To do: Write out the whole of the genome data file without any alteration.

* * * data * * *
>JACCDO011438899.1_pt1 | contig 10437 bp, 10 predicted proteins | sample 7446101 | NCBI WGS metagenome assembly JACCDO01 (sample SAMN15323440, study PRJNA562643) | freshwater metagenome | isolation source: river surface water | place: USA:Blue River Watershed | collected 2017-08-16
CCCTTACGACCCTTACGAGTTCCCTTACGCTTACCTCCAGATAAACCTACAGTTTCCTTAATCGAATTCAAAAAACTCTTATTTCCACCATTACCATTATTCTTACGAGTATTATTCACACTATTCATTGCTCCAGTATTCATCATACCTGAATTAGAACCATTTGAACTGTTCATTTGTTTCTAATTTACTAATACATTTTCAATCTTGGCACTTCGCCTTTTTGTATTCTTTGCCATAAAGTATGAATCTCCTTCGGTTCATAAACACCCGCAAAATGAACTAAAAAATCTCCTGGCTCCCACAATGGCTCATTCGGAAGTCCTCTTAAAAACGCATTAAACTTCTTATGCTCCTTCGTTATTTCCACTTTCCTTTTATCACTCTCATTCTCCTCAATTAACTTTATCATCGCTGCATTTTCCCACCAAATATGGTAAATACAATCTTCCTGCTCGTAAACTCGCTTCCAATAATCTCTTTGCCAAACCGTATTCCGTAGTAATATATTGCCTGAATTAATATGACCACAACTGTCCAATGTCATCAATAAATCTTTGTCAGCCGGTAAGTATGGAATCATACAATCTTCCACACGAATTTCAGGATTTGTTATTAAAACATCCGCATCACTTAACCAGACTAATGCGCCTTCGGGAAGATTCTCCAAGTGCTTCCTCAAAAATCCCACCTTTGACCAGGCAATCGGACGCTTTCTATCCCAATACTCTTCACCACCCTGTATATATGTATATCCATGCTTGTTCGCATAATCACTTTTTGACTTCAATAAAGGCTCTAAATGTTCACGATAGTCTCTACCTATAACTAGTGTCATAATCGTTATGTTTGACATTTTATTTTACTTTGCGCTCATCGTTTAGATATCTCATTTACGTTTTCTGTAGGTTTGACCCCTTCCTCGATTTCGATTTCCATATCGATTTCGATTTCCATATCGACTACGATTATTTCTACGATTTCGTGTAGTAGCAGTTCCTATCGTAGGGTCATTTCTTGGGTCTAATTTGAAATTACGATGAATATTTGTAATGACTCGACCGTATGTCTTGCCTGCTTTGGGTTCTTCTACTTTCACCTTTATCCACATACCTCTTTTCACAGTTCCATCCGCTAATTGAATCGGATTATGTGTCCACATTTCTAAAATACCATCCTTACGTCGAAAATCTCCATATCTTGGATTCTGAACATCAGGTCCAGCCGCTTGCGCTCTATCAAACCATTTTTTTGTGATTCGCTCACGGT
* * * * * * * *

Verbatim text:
>JACCDO011438899.1_pt1 | contig 10437 bp, 10 predicted proteins | sample 7446101 | NCBI WGS metagenome assembly JACCDO01 (sample SAMN15323440, study PRJNA562643) | freshwater metagenome | isolation source: river surface water | place: USA:Blue River Watershed | collected 2017-08-16
CCCTTACGACCCTTACGAGTTCCCTTACGCTTACCTCCAGATAAACCTACAGTTTCCTTAATCGAATTCAAAAAACTCTTATTTCCACCATTACCATTATTCTTACGAGTATTATTCACACTATTCATTGCTCCAGTATTCATCATACCTGAATTAGAACCATTTGAACTGTTCATTTGTTTCTAATTTACTAATACATTTTCAATCTTGGCACTTCGCCTTTTTGTATTCTTTGCCATAAAGTATGAATCTCCTTCGGTTCATAAACACCCGCAAAATGAACTAAAAAATCTCCTGGCTCCCACAATGGCTCATTCGGAAGTCCTCTTAAAAACGCATTAAACTTCTTATGCTCCTTCGTTATTTCCACTTTCCTTTTATCACTCTCATTCTCCTCAATTAACTTTATCATCGCTGCATTTTCCCACCAAATATGGTAAATACAATCTTCCTGCTCGTAAACTCGCTTCCAATAATCTCTTTGCCAAACCGTATTCCGTAGTAATATATTGCCTGAATTAATATGACCACAACTGTCCAATGTCATCAATAAATCTTTGTCAGCCGGTAAGTATGGAATCATACAATCTTCCACACGAATTTCAGGATTTGTTATTAAAACATCCGCATCACTTAACCAGACTAATGCGCCTTCGGGAAGATTCTCCAAGTGCTTCCTCAAAAATCCCACCTTTGACCAGGCAATCGGACGCTTTCTATCCCAATACTCTTCACCACCCTGTATATATGTATATCCATGCTTGTTCGCATAATCACTTTTTGACTTCAATAAAGGCTCTAAATGTTCACGATAGTCTCTACCTATAACTAGTGTCATAATCGTTATGTTTGACATTTTATTTTACTTTGCGCTCATCGTTTAGATATCTCATTTACGTTTTCTGTAGGTTTGACCCCTTCCTCGATTTCGATTTCCATATCGATTTCGATTTCCATATCGACTACGATTATTTCTACGATTTCGTGTAGTAGCAGTTCCTATCGTAGGGTCATTTCTTGGGTCTAATTTGAAATTACGATGAATATTTGTAATGACTCGACCGTATGTCTTGCCTGCTTTGGGTTCTTCTACTTTCACCTTTATCCACATACCTCTTTTCACAGTTCCATCCGCTAATTGAATCGGATTATGTGTCCACATTTCTAAAATACCATCCTTACGTCGAAAATCTCCATATCTTGGATTCTGAACATCAGGTCCAGCCGCTTGCGCTCTATCAAACCATTTTTTTGTGATTCGCTCACGGT